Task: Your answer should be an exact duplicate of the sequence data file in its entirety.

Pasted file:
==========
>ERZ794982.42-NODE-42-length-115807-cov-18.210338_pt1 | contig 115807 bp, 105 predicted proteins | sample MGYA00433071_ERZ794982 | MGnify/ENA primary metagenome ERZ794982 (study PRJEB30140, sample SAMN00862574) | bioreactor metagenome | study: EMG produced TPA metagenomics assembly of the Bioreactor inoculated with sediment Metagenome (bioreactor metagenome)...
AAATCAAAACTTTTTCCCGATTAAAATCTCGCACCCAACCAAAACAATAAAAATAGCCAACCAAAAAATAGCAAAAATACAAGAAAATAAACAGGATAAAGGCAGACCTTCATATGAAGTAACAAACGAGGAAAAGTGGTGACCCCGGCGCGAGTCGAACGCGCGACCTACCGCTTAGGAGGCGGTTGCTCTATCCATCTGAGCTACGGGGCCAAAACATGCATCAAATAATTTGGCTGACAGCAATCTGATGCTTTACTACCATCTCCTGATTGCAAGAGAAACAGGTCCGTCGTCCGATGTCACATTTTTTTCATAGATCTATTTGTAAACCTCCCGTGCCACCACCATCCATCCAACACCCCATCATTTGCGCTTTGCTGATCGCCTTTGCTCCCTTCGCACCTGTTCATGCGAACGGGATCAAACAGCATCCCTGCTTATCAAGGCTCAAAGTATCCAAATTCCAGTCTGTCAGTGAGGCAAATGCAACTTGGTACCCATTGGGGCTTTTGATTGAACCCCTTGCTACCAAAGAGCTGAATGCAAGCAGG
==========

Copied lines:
>ERZ794982.42-NODE-42-length-115807-cov-18.210338_pt1 | contig 115807 bp, 105 predicted proteins | sample MGYA00433071_ERZ794982 | MGnify/ENA primary metagenome ERZ794982 (study PRJEB30140, sample SAMN00862574) | bioreactor metagenome | study: EMG produced TPA metagenomics assembly of the Bioreactor inoculated with sediment Metagenome (bioreactor metagenome)...
AAATCAAAACTTTTTCCCGATTAAAATCTCGCACCCAACCAAAACAATAAAAATAGCCAACCAAAAAATAGCAAAAATACAAGAAAATAAACAGGATAAAGGCAGACCTTCATATGAAGTAACAAACGAGGAAAAGTGGTGACCCCGGCGCGAGTCGAACGCGCGACCTACCGCTTAGGAGGCGGTTGCTCTATCCATCTGAGCTACGGGGCCAAAACATGCATCAAATAATTTGGCTGACAGCAATCTGATGCTTTACTACCATCTCCTGATTGCAAGAGAAACAGGTCCGTCGTCCGATGTCACATTTTTTTCATAGATCTATTTGTAAACCTCCCGTGCCACCACCATCCATCCAACACCCCATCATTTGCGCTTTGCTGATCGCCTTTGCTCCCTTCGCACCTGTTCATGCGAACGGGATCAAACAGCATCCCTGCTTATCAAGGCTCAAAGTATCCAAATTCCAGTCTGTCAGTGAGGCAAATGCAACTTGGTACCCATTGGGGCTTTTGATTGAACCCCTTGCTACCAAAGAGCTGAATGCAAGCAGG